‘Some people have criticised my business model asking why I charge the same for someone with £300,000 and someone who has £60 million but it doesn’t matter how much money you have: I want to provide a service that will benefit each client. I want them to know they can trust me and come to me with any questions they have and I’m not going to rip them off.’

Butkeviciute receives no money from recommending advisers, wealth managers, platforms and so on to clients.

She is also critical of firms that charge assets under management-based (AuM) fees. 'Ten years ago it was easy to charge an AuM fee because returns were so much better. In this environment it is very difficult to get good returns unless you take substantial risk.'

'I often tell my clients, you need to weigh up how much you are paying for your advice and you need to figure out all the different fees. Some providers [asset managers] are still not upfront about how many different fee layers there are.

'You need to see what return you’re getting and think about the fees you’re paying plus inflation, and if you end up just below 1% real return is it really worth you taking the risk to invest in whatever you’re investing in to get that? Is it worth taking all this advice to end up with this return?

'If a manager is actually performing then fair enough, but until now so many managers were charging management fees irrespective of performance, even when they were underperforming. Well how does that make sense? In reality it doesn’t. So charging needs to change and with me it’s pay as you go.'

Firm: Verve Investment Planning

Location: Cambridgeshire

Verve services are bespoke, and it charges no initial fees for clients who sign up to the ongoing service. The annual charge is 0.5%, 0.75% or 1%, depending on how much time the adviser spends per client and is worked back to an hourly rate of £200.

Typically, a 0.5% client would receive passive investments, and at least one annual review plus standard statements and updates. A 0.75% client would usually receive at least six-monthly reviews, and regular updates and economic reports.

1% clients receive at least quarterly reviews, bespoke updates and reports, and cashflow analysis adaptable at any time. All clients have access to a portal, provided by PlanLab or Unipass.

However, principal Steve Buttercase stresses that clients – especially in the 1% bracket – often receive much more than these minimums, for example, in-depth tax planning or advice on business financing.

Firm: Ashlea Financial Planning

Location: Cheltenham

Director Diane Weitz is a firm believer in cashflow analysis and says the firm is very much organised around the service. She brushes off the criticism some have that cashflow plans start using a snapshot of clients’ goals and circumstances.

‘The whole point is you do it for one year and then go back to it every year,’ says Weitz. ‘The cashflow and the assumptions are going to change as people’s circumstances change.’

The fee agreement is given to the client after their initial discovery meeting, which is done at Ashlea’s expense, and states how much they will be charged for the first cashflow analysis and any other work due to be carried out. The work might include a review of attitude to risk and capacity for loss, estate planning recommendations and an income tax analysis.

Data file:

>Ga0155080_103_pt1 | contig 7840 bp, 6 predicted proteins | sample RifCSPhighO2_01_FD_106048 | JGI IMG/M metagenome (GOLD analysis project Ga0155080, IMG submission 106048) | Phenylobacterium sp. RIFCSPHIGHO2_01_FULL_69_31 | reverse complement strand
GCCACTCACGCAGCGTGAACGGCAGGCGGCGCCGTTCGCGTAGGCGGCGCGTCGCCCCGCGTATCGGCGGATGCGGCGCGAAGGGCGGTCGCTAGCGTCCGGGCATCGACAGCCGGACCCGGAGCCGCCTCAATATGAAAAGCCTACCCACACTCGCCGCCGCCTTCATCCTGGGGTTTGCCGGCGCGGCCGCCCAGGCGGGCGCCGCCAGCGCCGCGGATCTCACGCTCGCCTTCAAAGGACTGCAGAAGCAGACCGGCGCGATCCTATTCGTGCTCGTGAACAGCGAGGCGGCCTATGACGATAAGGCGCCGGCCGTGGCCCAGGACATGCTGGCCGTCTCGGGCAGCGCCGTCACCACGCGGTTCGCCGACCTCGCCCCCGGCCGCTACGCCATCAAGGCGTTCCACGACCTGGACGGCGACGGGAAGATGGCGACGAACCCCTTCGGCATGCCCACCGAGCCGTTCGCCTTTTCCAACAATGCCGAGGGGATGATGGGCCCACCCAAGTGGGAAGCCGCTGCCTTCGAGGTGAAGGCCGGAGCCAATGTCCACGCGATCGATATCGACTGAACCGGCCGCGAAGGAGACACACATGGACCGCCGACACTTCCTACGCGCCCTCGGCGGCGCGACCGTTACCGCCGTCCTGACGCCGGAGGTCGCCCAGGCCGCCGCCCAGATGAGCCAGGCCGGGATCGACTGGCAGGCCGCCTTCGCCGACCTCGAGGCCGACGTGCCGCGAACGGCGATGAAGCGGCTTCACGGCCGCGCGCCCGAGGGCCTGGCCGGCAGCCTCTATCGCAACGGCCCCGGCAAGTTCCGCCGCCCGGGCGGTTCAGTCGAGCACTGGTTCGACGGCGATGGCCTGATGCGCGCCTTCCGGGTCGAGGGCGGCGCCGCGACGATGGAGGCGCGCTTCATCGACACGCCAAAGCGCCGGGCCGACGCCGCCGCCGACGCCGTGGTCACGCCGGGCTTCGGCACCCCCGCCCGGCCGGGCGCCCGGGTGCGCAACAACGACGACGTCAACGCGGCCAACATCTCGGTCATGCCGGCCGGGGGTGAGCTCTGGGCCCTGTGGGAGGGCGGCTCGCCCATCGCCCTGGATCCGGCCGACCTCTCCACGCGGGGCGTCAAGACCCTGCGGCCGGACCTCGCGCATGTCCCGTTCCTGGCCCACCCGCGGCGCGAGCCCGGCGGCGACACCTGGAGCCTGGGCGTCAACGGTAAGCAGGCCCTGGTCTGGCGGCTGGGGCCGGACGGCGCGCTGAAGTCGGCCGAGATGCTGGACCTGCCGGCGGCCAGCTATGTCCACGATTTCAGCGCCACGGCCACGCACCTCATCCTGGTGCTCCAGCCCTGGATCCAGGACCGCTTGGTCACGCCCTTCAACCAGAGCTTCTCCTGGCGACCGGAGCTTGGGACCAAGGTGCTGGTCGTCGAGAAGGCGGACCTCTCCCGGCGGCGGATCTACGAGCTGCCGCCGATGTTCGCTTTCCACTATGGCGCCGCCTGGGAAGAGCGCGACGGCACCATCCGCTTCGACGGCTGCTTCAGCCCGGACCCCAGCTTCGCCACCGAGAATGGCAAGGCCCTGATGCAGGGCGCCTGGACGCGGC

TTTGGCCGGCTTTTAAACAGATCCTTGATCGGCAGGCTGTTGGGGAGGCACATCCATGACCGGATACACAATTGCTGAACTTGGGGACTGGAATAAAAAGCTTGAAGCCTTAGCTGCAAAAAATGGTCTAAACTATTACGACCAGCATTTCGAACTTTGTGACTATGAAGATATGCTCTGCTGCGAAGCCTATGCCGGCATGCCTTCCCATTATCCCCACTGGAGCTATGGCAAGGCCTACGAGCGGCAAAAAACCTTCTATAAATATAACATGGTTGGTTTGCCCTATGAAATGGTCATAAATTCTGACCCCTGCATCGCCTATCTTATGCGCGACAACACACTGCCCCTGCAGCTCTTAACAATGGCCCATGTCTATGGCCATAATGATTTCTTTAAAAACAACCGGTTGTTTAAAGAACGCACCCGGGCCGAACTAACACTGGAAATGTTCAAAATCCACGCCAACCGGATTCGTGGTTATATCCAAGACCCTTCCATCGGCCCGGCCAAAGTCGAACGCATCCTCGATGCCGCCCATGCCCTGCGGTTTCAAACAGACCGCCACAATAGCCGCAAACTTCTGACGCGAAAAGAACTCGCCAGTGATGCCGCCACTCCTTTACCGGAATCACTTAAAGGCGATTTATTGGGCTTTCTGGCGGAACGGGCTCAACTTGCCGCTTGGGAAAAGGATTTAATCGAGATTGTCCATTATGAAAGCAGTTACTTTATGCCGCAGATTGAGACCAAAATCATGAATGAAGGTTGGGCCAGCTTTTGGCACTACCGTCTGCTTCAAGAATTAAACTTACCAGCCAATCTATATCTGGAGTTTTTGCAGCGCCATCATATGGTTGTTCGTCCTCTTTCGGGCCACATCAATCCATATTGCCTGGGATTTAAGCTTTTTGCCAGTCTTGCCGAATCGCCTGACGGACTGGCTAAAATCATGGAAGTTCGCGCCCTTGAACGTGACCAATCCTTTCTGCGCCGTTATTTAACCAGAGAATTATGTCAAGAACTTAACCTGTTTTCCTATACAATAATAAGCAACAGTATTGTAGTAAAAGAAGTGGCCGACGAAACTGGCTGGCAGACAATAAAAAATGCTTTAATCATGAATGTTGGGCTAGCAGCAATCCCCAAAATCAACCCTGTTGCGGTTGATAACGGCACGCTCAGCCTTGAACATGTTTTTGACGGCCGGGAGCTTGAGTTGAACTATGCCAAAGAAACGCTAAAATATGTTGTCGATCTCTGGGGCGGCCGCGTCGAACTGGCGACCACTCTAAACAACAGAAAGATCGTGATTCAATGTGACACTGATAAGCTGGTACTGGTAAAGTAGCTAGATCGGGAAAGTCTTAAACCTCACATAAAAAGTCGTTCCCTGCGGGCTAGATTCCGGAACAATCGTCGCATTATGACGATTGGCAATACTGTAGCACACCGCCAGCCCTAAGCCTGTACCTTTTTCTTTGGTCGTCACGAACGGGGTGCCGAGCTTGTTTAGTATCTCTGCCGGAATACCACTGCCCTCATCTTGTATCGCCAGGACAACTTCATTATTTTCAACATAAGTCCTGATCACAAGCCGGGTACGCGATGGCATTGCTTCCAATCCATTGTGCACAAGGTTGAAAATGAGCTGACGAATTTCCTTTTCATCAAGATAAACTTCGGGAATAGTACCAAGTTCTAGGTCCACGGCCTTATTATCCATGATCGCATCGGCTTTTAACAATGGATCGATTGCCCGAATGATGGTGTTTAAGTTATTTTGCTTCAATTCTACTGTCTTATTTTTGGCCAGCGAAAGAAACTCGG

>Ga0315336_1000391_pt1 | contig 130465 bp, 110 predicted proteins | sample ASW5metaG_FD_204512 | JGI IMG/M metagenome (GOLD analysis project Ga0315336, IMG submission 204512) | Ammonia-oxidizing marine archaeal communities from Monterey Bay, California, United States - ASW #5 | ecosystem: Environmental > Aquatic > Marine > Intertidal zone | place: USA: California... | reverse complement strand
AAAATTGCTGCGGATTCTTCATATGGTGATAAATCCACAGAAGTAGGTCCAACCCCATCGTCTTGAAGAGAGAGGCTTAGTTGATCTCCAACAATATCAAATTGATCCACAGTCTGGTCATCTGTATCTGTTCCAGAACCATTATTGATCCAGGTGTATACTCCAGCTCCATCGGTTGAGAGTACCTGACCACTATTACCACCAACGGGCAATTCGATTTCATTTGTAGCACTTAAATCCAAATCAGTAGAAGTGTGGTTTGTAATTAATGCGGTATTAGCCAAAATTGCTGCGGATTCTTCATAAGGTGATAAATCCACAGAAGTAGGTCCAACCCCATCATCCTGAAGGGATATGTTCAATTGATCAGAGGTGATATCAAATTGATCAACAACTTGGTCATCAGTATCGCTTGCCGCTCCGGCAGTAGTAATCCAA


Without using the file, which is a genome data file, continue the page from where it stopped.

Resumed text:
The fixed fee will be between £750 and £1,500. Future cashflow analysis sessions will be covered by the 1% ongoing fee.

This initial planning fee is based on an hourly rate for a chartered financial planner of £250 per hour, adviser support at £150 per hour and administration at £75 per hour, all of which are detailed in the client agreement.

The client agreement also explains the implementation fee is charged at 2% for the first £500,000 of the client’s investment, 1% for the amount between £500,000 and £1 million and 0.5% for anything over £1 million.


Firm: Planet 3 Wealth

Location: Swansea

Planet 3 Wealth offers five service options, based on how and where it gives advice, as this has the biggest effect on costs, says Morgan.

The ‘Once’ option is transactional; ‘Lite’ is for those who receive advice over the phone, Skype and email only; ‘Core’ clients can have review meetings in the office between 9am and 5pm only; ‘Flex’ clients can see an adviser at their home or out of hours; and ‘Plus’ also provides cashflow forecasting with Truth software.

Core and Flex are the most popular categories, populated by 116 and 73 clients respectively out of 224 in total.

Initial fees are taken for the advice and planning, are fixed and start at £500. They are separate from a charge taken for implementation. This is tiered, with the first £50,000 at 3%; the next £100,000 at 2.75%; the next £150,000 at 2.25%; the next £200,000 at 1.5%; and the next £500,000 charged at 0.75%. For amounts above £1 million, the fee is between 0.1% and 0.35%, depending on complexity.

However, to stop costs spiralling for complex cases, initial fees are offset against implementation fees. ‘The tiered fee for the implementation will be less the £500 we have already charged for the review and broad recommendations from the second client meeting,’ says Morgan. ‘If the client walks away after the second meeting, we have at least covered, or partially covered, our time.’

Ongoing charges are 0.5% for Lite; 0.75% for Core; 1% for Flex and 1% plus a £500 a year retainer for Plus.

A typical Core client with £250,000 will therefore pay just under 2.75% initial, plus 0.75% ongoing. Morgan says: ‘We calculated those figures by looking at our costs [and what others are charging]. We don’t work it back to a specific hourly rate, we simply look at whether the company is making money or not. No client has ever complained about our charges.’

The directors also launched a non-regulated company, Trust Planet 3 Wealth, in March. This offers protection, will writing, powers of attorney, and generic reports, mostly via outsourced partners, for an extra charge.